Prince's death puts living will discussion into the spotlight

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SARASOTA, Fla. -- It's something that experts say you don't want to have running away from you. If you pass away without a will in the state of Florida, the state statutes would decide where your assets go.

"Everyone should have a will, because what it does, it shows the court and all the beneficiaries how you want your assets to pass," said Marc Soss, a Sarasota attorney.

According to estate planning attorneys, around two-thirds of people don't have a living will. Many folks we talked with at Bayfront Park on Thursday are in the same boat.

"At this point we do not have a will and it's something we do need to take care of," said Shannon Ashburn. "We just haven't gotten around to it yet."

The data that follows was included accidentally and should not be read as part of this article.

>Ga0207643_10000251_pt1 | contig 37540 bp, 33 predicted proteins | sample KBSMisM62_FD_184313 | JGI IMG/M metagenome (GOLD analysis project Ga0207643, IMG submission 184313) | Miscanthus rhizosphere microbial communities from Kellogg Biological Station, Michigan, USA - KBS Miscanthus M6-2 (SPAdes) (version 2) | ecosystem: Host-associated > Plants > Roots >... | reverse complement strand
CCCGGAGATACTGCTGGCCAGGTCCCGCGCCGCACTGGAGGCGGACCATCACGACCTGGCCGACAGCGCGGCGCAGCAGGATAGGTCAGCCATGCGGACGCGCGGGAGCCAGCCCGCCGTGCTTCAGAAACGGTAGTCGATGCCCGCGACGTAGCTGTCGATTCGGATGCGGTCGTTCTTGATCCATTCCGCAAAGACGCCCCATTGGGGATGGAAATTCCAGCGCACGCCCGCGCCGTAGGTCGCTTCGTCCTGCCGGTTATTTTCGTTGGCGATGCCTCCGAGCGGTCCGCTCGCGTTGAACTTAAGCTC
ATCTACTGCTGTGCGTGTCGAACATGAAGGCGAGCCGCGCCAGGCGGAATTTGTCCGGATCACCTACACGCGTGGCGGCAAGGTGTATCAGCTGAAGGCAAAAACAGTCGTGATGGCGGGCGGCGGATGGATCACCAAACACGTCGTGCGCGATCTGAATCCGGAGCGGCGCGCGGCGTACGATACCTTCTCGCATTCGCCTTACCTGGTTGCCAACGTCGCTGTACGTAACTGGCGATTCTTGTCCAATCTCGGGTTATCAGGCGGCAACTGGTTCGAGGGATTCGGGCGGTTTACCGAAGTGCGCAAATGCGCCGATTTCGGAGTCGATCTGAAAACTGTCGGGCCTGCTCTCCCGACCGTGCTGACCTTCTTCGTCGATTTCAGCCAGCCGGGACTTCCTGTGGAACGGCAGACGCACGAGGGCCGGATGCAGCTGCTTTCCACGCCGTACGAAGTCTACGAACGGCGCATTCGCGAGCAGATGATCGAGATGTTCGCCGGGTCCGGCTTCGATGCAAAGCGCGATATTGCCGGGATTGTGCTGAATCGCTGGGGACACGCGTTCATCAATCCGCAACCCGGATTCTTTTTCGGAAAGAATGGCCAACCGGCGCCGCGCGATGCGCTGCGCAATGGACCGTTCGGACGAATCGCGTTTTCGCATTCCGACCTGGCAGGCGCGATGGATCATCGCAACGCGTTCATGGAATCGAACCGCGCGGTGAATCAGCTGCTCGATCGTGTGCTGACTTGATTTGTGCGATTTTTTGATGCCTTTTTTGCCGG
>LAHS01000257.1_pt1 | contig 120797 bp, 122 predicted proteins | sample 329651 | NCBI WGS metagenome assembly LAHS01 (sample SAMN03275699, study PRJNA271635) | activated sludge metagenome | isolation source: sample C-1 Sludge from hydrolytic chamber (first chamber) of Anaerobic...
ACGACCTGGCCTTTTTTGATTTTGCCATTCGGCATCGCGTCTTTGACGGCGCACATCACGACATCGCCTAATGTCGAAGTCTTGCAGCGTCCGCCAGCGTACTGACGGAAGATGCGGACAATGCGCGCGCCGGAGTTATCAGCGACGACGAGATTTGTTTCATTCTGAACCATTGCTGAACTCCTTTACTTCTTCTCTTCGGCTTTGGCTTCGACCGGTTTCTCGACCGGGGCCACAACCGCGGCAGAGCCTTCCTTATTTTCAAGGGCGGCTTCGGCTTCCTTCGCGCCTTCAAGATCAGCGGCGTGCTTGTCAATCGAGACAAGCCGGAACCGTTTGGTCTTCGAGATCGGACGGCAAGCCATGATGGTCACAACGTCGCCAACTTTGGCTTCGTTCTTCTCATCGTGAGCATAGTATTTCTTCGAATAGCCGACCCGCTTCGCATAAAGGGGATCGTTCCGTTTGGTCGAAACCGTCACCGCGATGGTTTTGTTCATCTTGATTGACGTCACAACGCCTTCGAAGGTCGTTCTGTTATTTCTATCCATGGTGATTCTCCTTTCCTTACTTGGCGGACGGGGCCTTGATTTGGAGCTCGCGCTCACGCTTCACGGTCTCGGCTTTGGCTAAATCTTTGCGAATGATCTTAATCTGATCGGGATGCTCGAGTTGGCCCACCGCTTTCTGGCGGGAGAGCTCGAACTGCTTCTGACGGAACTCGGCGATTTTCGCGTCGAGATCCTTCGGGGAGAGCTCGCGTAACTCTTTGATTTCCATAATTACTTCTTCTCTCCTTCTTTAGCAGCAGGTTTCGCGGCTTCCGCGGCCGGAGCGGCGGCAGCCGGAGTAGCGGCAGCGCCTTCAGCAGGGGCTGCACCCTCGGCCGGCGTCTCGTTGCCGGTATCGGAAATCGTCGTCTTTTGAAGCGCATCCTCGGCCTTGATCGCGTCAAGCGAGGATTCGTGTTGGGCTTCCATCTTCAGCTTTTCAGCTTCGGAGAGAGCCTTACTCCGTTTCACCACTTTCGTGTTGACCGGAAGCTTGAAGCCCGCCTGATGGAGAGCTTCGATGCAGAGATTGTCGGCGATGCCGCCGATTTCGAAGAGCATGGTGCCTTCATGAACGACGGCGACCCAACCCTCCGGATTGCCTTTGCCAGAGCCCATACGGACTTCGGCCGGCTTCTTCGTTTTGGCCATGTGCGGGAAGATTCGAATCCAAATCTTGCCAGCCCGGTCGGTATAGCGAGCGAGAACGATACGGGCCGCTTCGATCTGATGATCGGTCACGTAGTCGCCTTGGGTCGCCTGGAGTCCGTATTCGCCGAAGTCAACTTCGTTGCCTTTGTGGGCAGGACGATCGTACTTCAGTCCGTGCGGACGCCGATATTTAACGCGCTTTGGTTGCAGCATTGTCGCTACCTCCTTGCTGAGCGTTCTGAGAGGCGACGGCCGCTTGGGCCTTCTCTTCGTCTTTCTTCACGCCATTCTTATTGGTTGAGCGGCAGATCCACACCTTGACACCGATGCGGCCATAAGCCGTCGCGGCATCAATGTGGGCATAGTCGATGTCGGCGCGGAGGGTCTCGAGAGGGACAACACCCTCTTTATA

"I have had a will and it was up to date," said Donna Wilson, "but I divorced and that's null and void now, so I need a new one but you know you put that kind of thing off."

It's a little bit of smoother ride for Joe Giannetti. Several years ago he had an attorney put together his will.

"We have two children, they're both married and we have grandchildren," said Giannetti. "I feel we're in great shape if something should happen."

Attorneys say the will process is typically quick and easy with costs running as low as $100 for an attorney to do it.

"Creating a will is actually a very simple process," said Soss. "In most cases, a simple will can take less than 15 minutes."

Following the death of Prince, because it's reported he had no will, a bank has officially been appointed to handle his assets said to be worth hundreds of millions of dollars. Marc Soss says this a lesson everyone can learn from.

"Whether you have minimal assets or multi-millions of dollars people fail to plan for the important things in life," said Soss.